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For the last year, I have had one of the most genuine pleasures of my life with being a student ambassador at the Southern College of Optometry. It has allowed me to see the school in a new perspective, gain access to some areas of the campus slightly earlier than most students and learn a bit more about the history of the school and optometry in general. It’s given me the opportunity to talk to people in the SCO community that I would probably not have otherwise, but most importantly, it gives me the opportunity to talk to those still outside of SCO that are considering becoming a part of it.
Every time I give a tour, or have a student reach out with questions as they consider accepting their offer, I am reminded that I was once just as clueless about Memphis, school, optometry, financial aid, everything that comes along with another four-year academic program. I strive during these conversations to establish credibility by offering my most honest presentation of what life is like here in Memphis and at SCO. Here are my top three things I wish I would have known about optometry school prior to my arrival in Memphis.
Andrew & fellow SCO Student Ambassadors
1. Optometry school is very hard. “Oh wow, what earth-shattering news, Andrew! What a revelation you have made.” Hear me out. I was one of those students that pretty effortlessly earned straight As in high school, and I don’t recall studying in college more than a handful of times. I was not under the assumption that optometry school would be a walk in the park, but I don’t think I ever considered that I would unlock entirely new levels of academic stress. There was no “syllabus week,” almost zero extra credit opportunities, most classes didn’t have quizzes or assignments (I hope you’re a good test taker), and these lab instructors have the audacity to make me prepare before lab??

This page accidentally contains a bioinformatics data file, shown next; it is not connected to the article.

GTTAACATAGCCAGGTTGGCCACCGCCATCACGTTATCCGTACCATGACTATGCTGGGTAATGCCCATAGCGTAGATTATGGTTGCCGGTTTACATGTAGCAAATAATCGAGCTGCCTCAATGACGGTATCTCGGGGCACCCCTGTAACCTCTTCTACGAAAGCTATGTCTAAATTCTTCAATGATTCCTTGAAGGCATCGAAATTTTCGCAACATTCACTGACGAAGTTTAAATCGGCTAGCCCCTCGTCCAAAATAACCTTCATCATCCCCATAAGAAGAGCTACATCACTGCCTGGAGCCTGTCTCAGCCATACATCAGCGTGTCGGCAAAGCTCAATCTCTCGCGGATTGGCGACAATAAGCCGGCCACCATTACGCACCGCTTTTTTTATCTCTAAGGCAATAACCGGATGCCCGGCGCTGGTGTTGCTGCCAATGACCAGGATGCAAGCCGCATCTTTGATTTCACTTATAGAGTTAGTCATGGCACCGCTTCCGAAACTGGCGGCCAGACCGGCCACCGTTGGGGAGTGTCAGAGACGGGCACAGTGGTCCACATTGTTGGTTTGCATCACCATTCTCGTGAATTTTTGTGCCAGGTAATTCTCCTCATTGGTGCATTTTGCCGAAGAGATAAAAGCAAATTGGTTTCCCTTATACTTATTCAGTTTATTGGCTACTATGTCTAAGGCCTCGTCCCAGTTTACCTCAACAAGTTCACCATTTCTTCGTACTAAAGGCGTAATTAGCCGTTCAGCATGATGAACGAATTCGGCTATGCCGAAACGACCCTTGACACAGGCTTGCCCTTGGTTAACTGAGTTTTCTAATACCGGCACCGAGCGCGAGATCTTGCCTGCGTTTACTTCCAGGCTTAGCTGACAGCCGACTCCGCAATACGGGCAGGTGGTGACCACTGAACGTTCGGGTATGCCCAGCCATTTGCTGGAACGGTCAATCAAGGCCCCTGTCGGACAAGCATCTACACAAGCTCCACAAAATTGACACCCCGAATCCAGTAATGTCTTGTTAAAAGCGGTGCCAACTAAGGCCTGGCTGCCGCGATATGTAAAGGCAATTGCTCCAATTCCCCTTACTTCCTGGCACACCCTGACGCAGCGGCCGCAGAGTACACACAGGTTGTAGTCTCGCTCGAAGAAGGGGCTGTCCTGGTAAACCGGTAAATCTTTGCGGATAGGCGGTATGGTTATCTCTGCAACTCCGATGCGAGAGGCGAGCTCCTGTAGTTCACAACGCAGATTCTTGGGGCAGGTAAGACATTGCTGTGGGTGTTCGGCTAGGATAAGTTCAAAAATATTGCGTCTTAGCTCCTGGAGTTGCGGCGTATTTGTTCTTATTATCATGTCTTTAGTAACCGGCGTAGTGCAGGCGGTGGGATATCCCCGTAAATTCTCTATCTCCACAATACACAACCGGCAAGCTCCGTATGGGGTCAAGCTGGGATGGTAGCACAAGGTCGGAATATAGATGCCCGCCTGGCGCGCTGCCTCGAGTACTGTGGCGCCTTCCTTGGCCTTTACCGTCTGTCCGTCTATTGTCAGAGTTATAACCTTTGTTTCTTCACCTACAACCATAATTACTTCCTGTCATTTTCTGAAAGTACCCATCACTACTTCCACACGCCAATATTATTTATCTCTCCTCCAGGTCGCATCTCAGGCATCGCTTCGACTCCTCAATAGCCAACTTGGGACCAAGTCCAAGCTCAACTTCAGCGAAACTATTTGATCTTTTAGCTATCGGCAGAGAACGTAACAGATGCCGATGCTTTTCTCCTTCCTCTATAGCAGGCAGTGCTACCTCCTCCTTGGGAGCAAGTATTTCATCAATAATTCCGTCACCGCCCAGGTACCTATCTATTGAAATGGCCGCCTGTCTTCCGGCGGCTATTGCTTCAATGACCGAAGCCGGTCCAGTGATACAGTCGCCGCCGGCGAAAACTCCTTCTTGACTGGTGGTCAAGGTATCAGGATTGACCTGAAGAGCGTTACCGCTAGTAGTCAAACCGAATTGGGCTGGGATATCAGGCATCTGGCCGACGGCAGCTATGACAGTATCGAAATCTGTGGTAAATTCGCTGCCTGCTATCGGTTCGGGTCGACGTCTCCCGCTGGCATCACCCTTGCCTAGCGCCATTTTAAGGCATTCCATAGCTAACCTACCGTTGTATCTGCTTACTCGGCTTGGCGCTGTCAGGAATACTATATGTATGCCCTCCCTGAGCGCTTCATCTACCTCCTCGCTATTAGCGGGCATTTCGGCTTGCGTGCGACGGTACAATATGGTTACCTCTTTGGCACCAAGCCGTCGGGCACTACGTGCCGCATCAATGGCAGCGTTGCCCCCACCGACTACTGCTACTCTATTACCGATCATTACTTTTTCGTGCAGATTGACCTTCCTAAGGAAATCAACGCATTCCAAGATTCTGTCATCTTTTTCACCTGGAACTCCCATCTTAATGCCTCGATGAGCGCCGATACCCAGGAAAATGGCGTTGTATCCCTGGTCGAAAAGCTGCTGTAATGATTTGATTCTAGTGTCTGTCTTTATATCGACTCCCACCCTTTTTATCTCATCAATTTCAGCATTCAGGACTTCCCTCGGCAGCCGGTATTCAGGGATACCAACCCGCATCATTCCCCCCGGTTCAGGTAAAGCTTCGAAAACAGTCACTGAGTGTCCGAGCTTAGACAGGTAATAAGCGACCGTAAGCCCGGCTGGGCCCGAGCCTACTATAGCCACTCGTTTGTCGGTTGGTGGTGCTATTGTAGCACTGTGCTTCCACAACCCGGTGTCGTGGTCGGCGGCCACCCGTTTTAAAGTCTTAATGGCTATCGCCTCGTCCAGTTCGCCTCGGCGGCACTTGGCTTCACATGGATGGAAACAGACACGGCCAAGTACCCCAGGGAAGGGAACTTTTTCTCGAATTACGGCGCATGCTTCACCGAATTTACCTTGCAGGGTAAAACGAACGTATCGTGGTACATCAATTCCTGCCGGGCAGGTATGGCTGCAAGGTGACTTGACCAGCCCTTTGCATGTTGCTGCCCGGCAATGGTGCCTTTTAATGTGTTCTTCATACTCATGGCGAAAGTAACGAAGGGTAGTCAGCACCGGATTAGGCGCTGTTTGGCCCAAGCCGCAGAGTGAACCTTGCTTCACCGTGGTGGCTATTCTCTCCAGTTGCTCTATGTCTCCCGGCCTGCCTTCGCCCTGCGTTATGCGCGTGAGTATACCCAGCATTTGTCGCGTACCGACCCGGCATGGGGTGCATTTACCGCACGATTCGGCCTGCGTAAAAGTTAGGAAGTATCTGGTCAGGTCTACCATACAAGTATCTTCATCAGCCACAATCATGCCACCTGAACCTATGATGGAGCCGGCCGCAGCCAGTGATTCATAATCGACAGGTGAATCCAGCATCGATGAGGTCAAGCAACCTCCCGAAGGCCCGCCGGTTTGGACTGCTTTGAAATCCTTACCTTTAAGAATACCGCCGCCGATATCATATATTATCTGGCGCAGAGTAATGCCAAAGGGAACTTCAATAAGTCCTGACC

One memory that has unfortunately stuck with me vividly is the first Monday of class, struggling to get my OneNote to upload the slides that were shared the night before. Before I had even taken a single note, I was doubting my place here. Maybe I’m encroaching on middle age a little earlier than most, or perhaps in retrospect, OneNote was just being a diva that day, but imagine trying to go interview for your first job and you can’t tie your shoelaces. This feeling will ebb and flow. Crush a practical? I’m going to treat myself to ice cream. Oh no, there was a quiz today… I’m going to quell the sadness with the rest of that ice cream. I have recently described this semester as trying to hike a mountain that grows taller twice as fast as you can climb. Every question you answer for yourself only reveals two more questions. The good news is that people graduate every year! This program does not exist to “weed out” anybody. SCO has refined the art of applying and interviewing, and they genuinely want all 136 individuals that start each fall to receive their diploma four years later. You will work harder and stress more than ever before, and then you will be a physician.
2. Optometry is a much more interesting career than anyone outside of it could ever know. I was just as guilty as the average person of thinking that optometry was about glasses and contact lenses. Shockingly little of my education so far has pertained to prescribing lenses to correct vision. The visual system stands alongside the brain and immune system as not only some of the most complicated systems in the human body, but the most amazing phenomena in the known universe. Optometrists have a breadth and depth of knowledge beyond what is obvious during your 30-minute eye exam once a year.
I had never considered the simple fact that nowhere else in the human body, except the eye, can you observe blood vessels without cutting flesh. The power of this cannot be overstated. The eyes are intimately connected to your body in so many ways. So often I hear of people with “perfect vision” that haven’t had an eye exam since someone told them they read 20/20 in third grade (aside: have you ever wondered why 20/20 is as good as we can do? Why can’t our eyes zoom like telescopes or microscopes to see distant planets, or minute bacteria? Come to optometry school to learn far more than you ever wanted to know on that subject). Substituting 20/20 visual acuity for “perfectly healthy eyes” is a bit like having a normal reflex when your primary care physician hammers your knee and concluding that there couldn’t possibly be anything wrong with your body. In addition to providing a window to the soul, eyes provide a literal window inside of your body, in a way gastroenterologists can only dream of (Google “colonoscopy” for more information).